If you are covering the UK International Development Committee’s FCDO Equality Impact Assessment, and the implications for global sexual and reproductive health and rights, you may find the below statement from the International Planned Parenthood Federation helpful: The UK’s brutal cuts are a tragic blow for the world's poorest and most marginalized women and girls.    The assessment outlines cuts to the department's Overseas Development Assistance budget worth more than £900m for this year, including allocated funding for vital sexual and reproductive health services.   In particular, IPPF faces cuts to its flagship programme: the Women's Integrated Sexual Health Programme (WISH), which delivers life-saving contraception and sexual and reproductive health services for women and girls in some of the world’s poorest and most marginalized communities. At inception in 2018 the programme delivered services across 15 countries in Africa and South Asia but had to scale down due to budget cuts with Bangladesh, Zimbabwe and Zambia closing out in August 2021. Mozambique closed out in September 2021 and Afghanistan in December 2021. Finally, Pakistan closed out in 2022, leaving the programme running in nine countries in sub-Saharan Africa at a smaller scale.   The 2022-2023 budget cut of over 50% has seen further scaling down of in-country programmes resulting in lowered programme implementation coverage with reduced health facility support, reduced community outreaches, reduced community engagement and overall reduced access to sexual and reproductive services to the most marginalised groups.  According to the latest assessment, cuts to WISH will reduce protection for women with "the number of unsafe abortions averted from nearly 300,000 to approximately 115,000; number of maternal deaths averted will drop from 2,531 to just over 1,000".  Mina Barling, IPPF’s Director of External Relations said:  “As we warned in 2021 and as demonstrated in the government’s own assessment, the devastating cuts to IPPF’s flagship programme in Africa and Asia mean thousands of women and girls will die - many from the indignity of an unsafe abortion, or in childbirth. To add further insult to injury, it has now left the most marginalised exposed to an aggressive opposition.   The UK aid cuts did not happen in isolation. They compounded a transnational far-right regime that began during President Trump’s reign in the United States. In the most extraordinary of circumstances, the space left by civil society meant autocratic actors were now able to move rapidly, shrinking democratic space, and in doing so, exploiting new opportunities to further embed an anti-rights agenda.   It is no coincidence that this has happened in countries (such as Uganda and Kenya) where the UK government had been a critical partner, where we are watching as anti-LGBTIQ+ legislation translates into increased violence and threatens incarceration and even the death penalty. This is a moment of crisis, which if left unaddressed, is an open invitation to others to replicate vitriolic policies, legislation and narratives.  We are reaching a tipping point. We must connect the dots and take action now. We implore the UK government to restore its aid budget to pre-pandemic levels of 0.7% of Gross National Income. We urgently need the UK’s leadership, support, and investment so that IPPF and its partners can continue providing critical care where it is most needed. The lives of millions depend on it."  Fact box  Since its launch in 2018 and the end of December 2022, the WISH programme prevented an estimated:    12.2 million unintended pregnancies    4.1 million unsafe abortions    20,500 maternal deaths                               Today, 218 million women want to access contraception but can't access it  35 million women each year still resort to an unsafe abortion.    20 million adolescents face an unmet need for contraception. For girls aged 15-19, pregnancy and childbirth complications are the leading cause of death globally.    Pregnancy and marriage are the main reasons why adolescent girls drop out of school, and Africa has the highest adolescent pregnancy rate in the world.    As a result of the pandemic, 12 million women and girls have lost access to contraception, leading to 1.4 million unintended pregnancies. This is what happens when access to SRHR care is uninterrupted.      About WISH  The Women’s Integrated Sexual Health (WISH) programme is the UK Foreign, Commonwealth and Development Office’s (FCDO) largest Sexual and Reproductive Health and Rights (SRHR) delivery programme. The WISH programme delivers progress towards UK commitments on universal SRHR and Sustainable Development Goals (SDGs) targets by contributing to reductions in maternal deaths, unsafe abortions, and unintended pregnancies in Africa and South Asia.   The Lot 2 WISH consortium (W2A) is led by International Planned Parenthood Federation (IPPF) with Marie Stopes Reproductive Choices (MSI), International Rescue Committee (IRC), Development Media International (DMI), Options, and Humanity and Inclusion (HI).    In the project’s first phase, the WISH2ACTION Consortium operated in the following countries: Afghanistan, Bangladesh, Burundi, Ethiopia, Madagascar, Malawi, Mozambique, Pakistan, Somalia, South Sudan, Sudan, Tanzania, Uganda, Zambia and Zimbabwe. For the second phase, the project has continued across Burundi, Ethiopia, Madagascar, Malawi, Somalia, South Sudan, Sudan, Tanzania and Uganda.  About the International Planned Parenthood Federation  The International Planned Parenthood Federation (IPPF) is a global service provider and advocate of sexual and reproductive health and rights for all.    For over 65 years, IPPF, through its 118 Member Associations and 15 partners, has delivered high-quality sexual and reproductive healthcare and helped advance sexual rights, especially for people with intersectional and diverse needs that are currently unmet. Our Member Associations and partners are independent organizations that are locally owned, which means the support and care they provide is informed by local expertise and context.  We advocate for a world where people are provided with the information they need to make informed decisions about their sexual health and bodies. We stand up and fight for sexual and reproductive rights and against those who seek to deny people their human right to bodily autonomy and freedom. We deliver care that is rooted in rights, respect, and dignity - no matter what.  For media inquiries please contact [email protected]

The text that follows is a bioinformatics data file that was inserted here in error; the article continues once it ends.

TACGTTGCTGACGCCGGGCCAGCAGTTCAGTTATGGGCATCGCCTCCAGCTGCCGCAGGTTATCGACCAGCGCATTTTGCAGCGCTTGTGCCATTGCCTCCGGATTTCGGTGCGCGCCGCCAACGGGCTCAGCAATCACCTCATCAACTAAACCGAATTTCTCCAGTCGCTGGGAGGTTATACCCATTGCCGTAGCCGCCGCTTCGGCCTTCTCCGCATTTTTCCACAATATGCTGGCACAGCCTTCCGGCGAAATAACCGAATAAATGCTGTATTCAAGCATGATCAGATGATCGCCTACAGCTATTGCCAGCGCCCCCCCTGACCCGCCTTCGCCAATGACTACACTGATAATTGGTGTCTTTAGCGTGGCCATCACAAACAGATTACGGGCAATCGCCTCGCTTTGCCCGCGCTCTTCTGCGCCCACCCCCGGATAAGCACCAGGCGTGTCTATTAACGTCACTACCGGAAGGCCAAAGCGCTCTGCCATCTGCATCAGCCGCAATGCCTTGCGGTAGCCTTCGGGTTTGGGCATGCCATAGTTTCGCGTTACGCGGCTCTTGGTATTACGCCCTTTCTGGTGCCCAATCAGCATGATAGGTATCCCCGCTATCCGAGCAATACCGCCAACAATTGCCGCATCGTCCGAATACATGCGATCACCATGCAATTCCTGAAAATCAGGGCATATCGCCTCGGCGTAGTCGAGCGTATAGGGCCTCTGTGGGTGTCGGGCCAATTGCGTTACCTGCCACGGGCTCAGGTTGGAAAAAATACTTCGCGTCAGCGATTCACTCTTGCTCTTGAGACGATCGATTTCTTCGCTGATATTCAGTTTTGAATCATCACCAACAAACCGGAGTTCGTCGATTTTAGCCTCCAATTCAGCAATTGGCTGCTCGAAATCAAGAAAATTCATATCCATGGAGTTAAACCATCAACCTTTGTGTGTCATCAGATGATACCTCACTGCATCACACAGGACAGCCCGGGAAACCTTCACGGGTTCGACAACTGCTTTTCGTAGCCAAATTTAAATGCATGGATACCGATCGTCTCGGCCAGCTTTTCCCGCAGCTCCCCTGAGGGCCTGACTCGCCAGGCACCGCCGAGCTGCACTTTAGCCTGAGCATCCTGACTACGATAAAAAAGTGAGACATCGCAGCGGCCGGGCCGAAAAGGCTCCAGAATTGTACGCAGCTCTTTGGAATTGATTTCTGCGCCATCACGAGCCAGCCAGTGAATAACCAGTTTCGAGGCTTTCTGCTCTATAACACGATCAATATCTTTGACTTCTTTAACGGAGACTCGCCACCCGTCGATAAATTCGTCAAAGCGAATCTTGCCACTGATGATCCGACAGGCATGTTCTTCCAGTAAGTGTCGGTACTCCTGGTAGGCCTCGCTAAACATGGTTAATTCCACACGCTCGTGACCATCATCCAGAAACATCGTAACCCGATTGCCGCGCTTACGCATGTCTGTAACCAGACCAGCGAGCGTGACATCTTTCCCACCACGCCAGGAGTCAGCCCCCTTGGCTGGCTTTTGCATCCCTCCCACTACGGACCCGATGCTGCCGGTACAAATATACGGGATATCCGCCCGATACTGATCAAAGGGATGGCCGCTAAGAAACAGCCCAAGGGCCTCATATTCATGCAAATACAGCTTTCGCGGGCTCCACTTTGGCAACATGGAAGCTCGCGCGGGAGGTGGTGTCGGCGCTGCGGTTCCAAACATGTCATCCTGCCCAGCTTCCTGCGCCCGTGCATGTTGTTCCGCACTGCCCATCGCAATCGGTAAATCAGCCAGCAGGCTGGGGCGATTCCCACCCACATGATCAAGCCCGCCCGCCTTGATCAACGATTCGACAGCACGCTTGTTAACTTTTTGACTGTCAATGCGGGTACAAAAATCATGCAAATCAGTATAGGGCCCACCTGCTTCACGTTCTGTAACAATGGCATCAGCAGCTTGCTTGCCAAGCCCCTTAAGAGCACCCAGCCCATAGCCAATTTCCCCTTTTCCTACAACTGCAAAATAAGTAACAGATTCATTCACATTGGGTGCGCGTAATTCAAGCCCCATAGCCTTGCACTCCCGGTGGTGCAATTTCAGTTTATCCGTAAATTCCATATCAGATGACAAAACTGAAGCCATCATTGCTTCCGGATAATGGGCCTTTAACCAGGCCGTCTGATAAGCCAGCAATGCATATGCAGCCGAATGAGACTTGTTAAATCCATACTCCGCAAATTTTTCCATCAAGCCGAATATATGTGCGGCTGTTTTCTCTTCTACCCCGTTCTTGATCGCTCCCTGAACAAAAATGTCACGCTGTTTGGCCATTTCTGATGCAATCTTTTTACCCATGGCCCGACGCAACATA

uk-flag